If you’re worried about weight, you can even take off the heel strap and just wear them as slip-on shoes. Because they’re made of lightweight foam, they’ll eventually contour to the fit of your foot. You will find that they have a limited lifespan and the tread on the bottom of the shoe will quickly wear away. You’ll need to replace them at this point or they’ll become dangerously slippery.
While you’ll pay a bit more and have to carry some extra weight when compared to a bare-bones Croc shoe, Chacos have some of the best fit and support in the industry. These have long been my go-to summer sandal and I’ve even hiked in them on many occasions. Chaco will repair the webbing straps and the soles on your sandals for life (for a minimal fee) which means many Chaco fans wear the same pair of sandals for decades.
Ladies, you can find the female specific version right here.
I recommend the Z1 version of this sandal as I find the big toe strap intrusive and uncomfortable.
These simple waterproof shoes feature a neoprene construction and rubber sole. They’re made to trek through nasty mud, muck, and water while keeping your feet warm, dry, and comfortable.
You may want to consider these as a spring and fall camp shoe option with a little more warmth and foot protection than other camp shoes. They may be on the warm side for mid-summer use in hot climates.
One nice feature about these camp shoes is that the neoprene topline upper is soft and flexible. That means it will more easily adjust to fit your specific foot and ankle size. I like this feature to help ease the fitment process and minimize the needs for returns.
While you won’t want to wear these in the summer, they might just make the perfect winter camping shoes. With a rubber sole and 40D PU coated nylon outer, they’re resistant to most things the trail can throw their way. Make no mistake, however, if you kick a sharp stick you’re likely to tear through the relatively fragile nylon fabric.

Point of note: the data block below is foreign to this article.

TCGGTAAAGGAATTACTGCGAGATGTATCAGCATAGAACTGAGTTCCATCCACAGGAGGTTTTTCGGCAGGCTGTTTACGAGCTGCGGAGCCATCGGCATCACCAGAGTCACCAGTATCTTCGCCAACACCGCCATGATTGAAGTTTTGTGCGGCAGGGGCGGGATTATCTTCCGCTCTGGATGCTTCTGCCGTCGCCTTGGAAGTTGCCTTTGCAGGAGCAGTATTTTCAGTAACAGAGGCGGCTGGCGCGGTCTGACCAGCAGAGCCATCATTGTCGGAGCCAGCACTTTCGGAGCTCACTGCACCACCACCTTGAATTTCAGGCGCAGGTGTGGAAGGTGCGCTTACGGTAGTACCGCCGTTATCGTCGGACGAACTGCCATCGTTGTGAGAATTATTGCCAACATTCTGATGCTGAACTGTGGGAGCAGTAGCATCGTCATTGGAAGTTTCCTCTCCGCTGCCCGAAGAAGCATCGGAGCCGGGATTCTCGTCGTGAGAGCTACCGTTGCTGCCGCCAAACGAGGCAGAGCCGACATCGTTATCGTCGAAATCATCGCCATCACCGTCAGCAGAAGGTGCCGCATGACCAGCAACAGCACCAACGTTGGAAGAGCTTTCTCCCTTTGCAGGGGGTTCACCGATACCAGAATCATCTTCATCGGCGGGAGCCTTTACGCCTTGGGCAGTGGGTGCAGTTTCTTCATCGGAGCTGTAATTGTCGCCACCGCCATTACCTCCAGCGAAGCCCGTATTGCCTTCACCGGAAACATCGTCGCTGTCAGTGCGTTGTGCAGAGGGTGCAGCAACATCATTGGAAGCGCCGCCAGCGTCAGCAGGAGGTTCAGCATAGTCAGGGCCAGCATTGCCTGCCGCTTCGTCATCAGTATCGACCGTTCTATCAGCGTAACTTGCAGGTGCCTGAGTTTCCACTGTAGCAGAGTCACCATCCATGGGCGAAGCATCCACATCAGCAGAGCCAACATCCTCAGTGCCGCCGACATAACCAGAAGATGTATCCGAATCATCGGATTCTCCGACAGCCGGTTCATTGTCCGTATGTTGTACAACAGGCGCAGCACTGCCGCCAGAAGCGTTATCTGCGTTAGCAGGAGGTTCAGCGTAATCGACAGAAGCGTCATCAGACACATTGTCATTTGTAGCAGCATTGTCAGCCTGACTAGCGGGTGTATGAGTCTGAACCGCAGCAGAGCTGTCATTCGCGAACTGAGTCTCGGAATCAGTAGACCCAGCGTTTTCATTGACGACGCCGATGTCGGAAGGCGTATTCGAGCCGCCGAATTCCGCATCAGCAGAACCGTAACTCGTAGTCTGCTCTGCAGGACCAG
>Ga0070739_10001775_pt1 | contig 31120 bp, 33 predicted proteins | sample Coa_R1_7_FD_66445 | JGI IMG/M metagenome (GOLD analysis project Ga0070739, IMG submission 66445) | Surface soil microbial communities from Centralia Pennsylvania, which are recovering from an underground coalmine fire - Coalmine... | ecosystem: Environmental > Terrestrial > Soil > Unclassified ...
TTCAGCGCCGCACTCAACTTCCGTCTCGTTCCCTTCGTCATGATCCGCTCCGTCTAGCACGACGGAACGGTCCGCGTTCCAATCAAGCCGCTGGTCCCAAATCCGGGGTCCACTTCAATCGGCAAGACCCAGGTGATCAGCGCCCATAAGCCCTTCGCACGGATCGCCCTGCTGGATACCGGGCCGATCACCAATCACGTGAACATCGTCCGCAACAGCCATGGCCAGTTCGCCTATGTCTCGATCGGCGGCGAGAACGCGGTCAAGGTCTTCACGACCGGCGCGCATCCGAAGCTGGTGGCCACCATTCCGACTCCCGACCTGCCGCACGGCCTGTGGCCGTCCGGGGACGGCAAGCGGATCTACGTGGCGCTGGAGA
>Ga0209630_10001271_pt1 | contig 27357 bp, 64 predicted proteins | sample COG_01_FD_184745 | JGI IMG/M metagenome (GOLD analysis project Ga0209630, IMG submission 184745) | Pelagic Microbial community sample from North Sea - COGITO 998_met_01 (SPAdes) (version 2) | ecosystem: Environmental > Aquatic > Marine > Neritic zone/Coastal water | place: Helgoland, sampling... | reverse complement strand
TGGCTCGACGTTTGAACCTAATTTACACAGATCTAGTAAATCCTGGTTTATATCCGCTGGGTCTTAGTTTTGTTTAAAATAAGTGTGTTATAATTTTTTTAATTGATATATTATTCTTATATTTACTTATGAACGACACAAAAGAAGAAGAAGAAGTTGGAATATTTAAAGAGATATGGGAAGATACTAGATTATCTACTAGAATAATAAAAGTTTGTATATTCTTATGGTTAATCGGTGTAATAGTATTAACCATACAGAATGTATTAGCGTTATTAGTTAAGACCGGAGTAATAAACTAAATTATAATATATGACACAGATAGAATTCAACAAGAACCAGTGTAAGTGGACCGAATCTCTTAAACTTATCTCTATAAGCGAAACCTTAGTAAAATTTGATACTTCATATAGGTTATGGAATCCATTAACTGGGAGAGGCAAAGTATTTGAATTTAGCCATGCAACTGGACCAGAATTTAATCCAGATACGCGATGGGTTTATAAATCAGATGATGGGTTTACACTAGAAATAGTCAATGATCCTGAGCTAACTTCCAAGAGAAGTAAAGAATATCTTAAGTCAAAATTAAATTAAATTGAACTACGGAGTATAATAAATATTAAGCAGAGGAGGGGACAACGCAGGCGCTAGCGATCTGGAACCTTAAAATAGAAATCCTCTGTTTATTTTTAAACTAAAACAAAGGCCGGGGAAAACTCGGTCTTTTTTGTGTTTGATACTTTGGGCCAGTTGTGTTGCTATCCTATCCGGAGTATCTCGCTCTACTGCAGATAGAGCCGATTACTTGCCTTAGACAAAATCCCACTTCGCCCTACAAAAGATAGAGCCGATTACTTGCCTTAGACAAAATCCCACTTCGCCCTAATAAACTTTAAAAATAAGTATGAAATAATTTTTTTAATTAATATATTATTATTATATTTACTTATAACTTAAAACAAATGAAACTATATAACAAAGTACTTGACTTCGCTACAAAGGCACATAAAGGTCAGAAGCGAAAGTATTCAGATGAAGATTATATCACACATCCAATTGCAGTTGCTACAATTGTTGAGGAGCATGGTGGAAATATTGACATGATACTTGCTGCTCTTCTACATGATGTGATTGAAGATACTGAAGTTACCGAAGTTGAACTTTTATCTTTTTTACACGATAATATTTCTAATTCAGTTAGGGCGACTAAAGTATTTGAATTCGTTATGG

These are a good choice for the extra insulated warmth value in relatively dry conditions. Insulation is cotton which won’t perform well when wet so be sure to keep them safe inside your tent or shelter if the weather turns foul.
I would recommend caution with choosing where and when to use this type of camp shoe. Be certain that it fits your needs for the season and weather you’ll be hiking in.
Somewhere between a minimalist barefoot running shoe and a Croc, these are a pretty cool balance of performance and weight savings. With an open design, they’ll shed water and you won’t need to worry about keeping them dry because they’re 100% synthetic.
Because they wrap the whole foot and lace up for a snug fit, they’re a great choice for washing in the river or waterfall or river crossings. They provide toe protection at a lightweight tipping point. Definitely a strong consideration for those looking to gain the features of a Croc shoe with some of the performance of a running shoe.
For lightweight reliable performance in a backpacking camp shoe, you really can’t argue with a pair of Crocs. They’re popular because they work, they’re hardy, and they don’t weight down your pack.
While you’ll have to carry some extra weight, a more robust camp shoe like the Chaco or Vivobarefoot Water Shoe might be a good choice for their superior fit and performance. They won’t slip off your foot and will accompany you into the river, lakes, and streams you’ll find yourself in.
Be sure to consider what situations you’ll use your camp shoes in. If you’re just staying inside the hut after a day of hiking, a simple shoe is fine. If you’re planning to use your camp shoes not only at night but also during river crossings and rainy days, you’ll want something with a lot more performance.